Let me restate those last two words because you might have lost them in my aside:
How much we eat matters as much as what for both our human health as well as our microbial health. Actual scientific research (as opposed to anecdotal documentaries) confirms this premise. Mice and humans who lost weight on a Calorie restricted diet experience a shift in their microbiota towards a population with more diverse functions which seemed independent from what they ate as long as they lost weight (the papers do argue that it isn’t Calorie restriction per se that leads to the weight loss, but what is it then?). Cells that experience a decrease in available energy (and severe stress) appear better at taking out the toxic trash that builds up inside than those who experience extended periods of energy glut. People who have gastric bypass surgery experience an increase in insulin sensitivity and other health benefits. Not because any of these are accessing a magic bullet compound but because they are all getting less energy. Fewer Calories are available and the system seems to thrive. The list goes on and on and many studies are still looking at the long term affects of Calorie restriction on health.
It is as simple as Calorie restriction equates to better health and then again not quite that simple.
Science is not an exact science. Which is why I love it and why it makes such a bad boyfriend.
It is argued in a recent and seminal paper that gastric surgery leads to changes in gut microbiota that is independent of Calorie consumption (and when the new post-surgery microbial population is transplanted to non-surgery mice, they also experienced the weight-loss benefits without changing their diet). Fair enough. It could be that the changed topography of the gut is what actually drives the microbial population shift from that of an obese profile to one that is different. Other research on the gut ecology of different types of stomach structures and diet has shown that microbial population does seem to be specific to the gut structure.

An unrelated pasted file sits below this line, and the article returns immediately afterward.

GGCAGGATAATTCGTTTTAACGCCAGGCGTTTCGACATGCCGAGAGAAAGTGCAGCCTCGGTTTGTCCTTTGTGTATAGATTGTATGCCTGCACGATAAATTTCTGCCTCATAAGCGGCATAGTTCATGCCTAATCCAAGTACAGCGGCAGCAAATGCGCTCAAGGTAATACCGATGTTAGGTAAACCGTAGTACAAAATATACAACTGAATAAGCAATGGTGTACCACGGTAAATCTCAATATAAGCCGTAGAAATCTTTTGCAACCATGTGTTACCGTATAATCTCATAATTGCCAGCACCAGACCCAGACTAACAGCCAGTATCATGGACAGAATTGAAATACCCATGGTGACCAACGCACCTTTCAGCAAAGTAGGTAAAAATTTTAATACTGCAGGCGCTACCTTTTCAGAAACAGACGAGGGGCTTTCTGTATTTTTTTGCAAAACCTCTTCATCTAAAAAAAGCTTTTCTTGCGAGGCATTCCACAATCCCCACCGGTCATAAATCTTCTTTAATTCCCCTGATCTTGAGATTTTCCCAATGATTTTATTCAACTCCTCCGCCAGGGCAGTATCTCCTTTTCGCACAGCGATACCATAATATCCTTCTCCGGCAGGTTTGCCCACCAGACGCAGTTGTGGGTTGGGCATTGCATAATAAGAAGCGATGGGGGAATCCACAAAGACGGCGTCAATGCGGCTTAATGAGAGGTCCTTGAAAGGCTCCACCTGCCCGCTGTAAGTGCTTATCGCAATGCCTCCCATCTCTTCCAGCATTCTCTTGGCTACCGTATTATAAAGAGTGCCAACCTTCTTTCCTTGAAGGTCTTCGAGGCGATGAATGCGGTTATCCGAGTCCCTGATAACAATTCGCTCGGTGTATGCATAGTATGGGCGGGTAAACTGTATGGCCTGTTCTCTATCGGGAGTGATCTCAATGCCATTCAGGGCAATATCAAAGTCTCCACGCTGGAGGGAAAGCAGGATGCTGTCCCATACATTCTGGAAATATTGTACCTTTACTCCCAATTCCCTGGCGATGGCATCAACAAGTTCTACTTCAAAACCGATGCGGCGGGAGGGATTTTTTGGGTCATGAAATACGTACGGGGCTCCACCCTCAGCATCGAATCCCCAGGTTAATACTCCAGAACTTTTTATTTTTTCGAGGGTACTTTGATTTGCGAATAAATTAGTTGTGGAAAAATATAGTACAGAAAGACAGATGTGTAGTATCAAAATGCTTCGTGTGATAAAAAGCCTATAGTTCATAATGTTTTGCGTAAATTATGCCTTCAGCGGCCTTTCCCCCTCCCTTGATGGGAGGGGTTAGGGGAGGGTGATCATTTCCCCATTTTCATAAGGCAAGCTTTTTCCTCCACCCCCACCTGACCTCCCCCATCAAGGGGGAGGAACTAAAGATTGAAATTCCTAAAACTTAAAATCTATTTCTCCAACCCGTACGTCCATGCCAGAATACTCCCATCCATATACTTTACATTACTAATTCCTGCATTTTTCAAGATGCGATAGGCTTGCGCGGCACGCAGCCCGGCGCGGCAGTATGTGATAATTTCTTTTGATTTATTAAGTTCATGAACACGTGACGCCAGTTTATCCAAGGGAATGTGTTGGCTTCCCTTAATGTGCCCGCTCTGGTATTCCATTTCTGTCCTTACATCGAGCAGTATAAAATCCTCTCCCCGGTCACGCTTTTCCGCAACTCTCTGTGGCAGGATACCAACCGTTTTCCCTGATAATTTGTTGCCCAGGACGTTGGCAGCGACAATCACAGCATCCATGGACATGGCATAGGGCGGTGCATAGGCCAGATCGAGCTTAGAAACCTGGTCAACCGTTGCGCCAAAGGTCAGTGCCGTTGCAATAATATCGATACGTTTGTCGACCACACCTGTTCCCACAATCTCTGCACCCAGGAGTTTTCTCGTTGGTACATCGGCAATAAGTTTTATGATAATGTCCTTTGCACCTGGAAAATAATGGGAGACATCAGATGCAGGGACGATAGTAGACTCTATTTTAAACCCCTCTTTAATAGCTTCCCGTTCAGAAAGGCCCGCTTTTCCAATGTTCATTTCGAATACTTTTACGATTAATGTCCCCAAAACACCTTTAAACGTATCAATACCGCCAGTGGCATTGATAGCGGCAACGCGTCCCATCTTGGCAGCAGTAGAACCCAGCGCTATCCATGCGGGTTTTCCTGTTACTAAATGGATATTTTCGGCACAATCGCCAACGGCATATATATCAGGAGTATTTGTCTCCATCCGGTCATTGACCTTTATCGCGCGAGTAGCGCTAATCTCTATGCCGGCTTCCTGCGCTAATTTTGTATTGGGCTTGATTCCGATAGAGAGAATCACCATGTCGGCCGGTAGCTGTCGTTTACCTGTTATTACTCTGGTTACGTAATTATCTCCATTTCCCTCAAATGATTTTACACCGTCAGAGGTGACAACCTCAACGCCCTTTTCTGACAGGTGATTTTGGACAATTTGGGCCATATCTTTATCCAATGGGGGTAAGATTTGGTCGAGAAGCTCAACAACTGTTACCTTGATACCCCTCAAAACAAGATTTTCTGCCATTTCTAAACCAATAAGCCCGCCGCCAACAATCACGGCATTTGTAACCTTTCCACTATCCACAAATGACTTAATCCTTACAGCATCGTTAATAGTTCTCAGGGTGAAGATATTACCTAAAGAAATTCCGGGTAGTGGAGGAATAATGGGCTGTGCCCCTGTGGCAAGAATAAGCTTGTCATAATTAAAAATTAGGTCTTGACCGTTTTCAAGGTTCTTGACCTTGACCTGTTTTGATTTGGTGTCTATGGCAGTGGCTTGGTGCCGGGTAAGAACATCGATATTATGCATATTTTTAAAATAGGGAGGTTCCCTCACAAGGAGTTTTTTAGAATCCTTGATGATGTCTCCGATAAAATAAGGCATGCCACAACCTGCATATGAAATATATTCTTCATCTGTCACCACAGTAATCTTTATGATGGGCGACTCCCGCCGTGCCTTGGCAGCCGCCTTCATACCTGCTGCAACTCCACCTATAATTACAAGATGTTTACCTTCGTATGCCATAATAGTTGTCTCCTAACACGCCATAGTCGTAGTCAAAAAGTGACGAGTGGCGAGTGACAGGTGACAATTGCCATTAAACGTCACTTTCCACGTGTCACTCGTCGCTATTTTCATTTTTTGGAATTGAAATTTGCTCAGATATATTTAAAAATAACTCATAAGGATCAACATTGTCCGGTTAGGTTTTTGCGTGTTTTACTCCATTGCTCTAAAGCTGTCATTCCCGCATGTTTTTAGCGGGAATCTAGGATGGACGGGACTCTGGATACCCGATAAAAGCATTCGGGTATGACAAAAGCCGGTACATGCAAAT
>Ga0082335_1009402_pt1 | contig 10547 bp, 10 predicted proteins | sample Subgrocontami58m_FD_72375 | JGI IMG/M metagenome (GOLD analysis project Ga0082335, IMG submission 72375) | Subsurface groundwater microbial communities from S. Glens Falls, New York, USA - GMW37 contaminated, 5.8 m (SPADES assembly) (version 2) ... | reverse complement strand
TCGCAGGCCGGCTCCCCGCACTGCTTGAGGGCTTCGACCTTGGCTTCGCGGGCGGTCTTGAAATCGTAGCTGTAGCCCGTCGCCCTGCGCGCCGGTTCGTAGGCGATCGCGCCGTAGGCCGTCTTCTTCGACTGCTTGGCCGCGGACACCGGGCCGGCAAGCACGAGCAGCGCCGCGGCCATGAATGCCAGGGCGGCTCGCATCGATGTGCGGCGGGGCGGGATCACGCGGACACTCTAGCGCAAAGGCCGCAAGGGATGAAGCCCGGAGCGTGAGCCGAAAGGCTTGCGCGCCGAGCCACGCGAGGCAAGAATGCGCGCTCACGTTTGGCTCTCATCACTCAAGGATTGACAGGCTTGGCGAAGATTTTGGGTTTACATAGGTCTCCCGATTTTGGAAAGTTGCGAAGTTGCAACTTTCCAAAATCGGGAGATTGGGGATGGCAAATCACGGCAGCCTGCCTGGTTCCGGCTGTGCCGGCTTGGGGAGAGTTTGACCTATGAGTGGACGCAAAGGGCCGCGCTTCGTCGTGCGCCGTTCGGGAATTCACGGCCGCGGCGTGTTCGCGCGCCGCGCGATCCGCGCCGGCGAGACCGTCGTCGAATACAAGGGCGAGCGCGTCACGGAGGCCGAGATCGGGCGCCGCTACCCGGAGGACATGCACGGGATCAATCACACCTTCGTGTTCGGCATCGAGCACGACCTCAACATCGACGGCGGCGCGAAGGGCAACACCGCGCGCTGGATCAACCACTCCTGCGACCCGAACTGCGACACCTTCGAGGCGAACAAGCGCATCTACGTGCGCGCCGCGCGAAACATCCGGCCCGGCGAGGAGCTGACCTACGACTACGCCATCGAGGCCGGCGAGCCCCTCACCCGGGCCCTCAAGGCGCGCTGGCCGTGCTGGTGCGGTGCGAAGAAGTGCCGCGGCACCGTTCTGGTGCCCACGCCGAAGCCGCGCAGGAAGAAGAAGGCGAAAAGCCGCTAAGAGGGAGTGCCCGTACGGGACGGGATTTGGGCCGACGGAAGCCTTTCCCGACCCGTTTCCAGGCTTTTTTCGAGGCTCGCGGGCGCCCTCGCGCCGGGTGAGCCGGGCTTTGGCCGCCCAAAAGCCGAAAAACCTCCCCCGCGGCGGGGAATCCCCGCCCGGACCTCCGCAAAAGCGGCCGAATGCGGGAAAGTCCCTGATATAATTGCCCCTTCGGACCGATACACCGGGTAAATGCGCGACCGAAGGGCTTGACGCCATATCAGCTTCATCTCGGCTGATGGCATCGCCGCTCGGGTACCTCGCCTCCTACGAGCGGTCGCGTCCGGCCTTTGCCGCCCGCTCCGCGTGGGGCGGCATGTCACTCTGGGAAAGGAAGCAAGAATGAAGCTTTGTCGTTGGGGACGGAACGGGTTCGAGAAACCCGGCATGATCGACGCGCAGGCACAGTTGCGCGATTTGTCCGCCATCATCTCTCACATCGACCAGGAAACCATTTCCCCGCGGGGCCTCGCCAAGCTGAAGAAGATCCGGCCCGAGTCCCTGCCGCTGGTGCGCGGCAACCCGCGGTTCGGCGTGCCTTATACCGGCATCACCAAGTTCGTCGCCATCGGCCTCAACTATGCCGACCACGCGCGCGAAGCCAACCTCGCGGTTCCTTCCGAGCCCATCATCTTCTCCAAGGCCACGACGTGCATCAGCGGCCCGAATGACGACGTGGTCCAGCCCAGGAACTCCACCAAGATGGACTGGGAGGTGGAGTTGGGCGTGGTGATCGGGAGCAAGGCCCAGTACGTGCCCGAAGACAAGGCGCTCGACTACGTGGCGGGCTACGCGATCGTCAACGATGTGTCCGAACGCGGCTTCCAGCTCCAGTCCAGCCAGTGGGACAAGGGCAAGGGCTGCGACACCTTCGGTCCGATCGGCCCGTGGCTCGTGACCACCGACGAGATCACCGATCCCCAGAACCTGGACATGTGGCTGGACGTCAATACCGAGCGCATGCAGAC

However, the authors of the gastric bypass mice research do allow that this type of surgery does decrease the net energy available from diet and increases net energy expenditure (sound similar to diet and exercise to anyone else?); further, they point out that the results of the surgery were similar to that of dietary restriction. So, it could be argued that “decreased energy available” is mighty close to “Calorie restriction” aka “decreased energy consumed.”
We need to eat. That is something we can’t get around because we need to feed our expensive big brain. But how much energy becomes too much?
In 2000, the USDA determined that the average American had access to 3,800 Calories per day. After accounting for food wasted or thrown away (1,100 Cal), it claimed that American’s ingested, on average, 2,700 Calories of food energy each day–a 24% increase in food consumption since 1970 . In this same report, most Americans surveyed expressed great concern over what they ate, but none at all about how much they ate.
Around WWI, we developed the commercial fertilizer. Using scientific methods, we perfected the best combination of nitrogen, phosphorus, and potassium to cause plants to grow big fast. It is only now that we are realizing that growing big fast isn’t the same as thriving.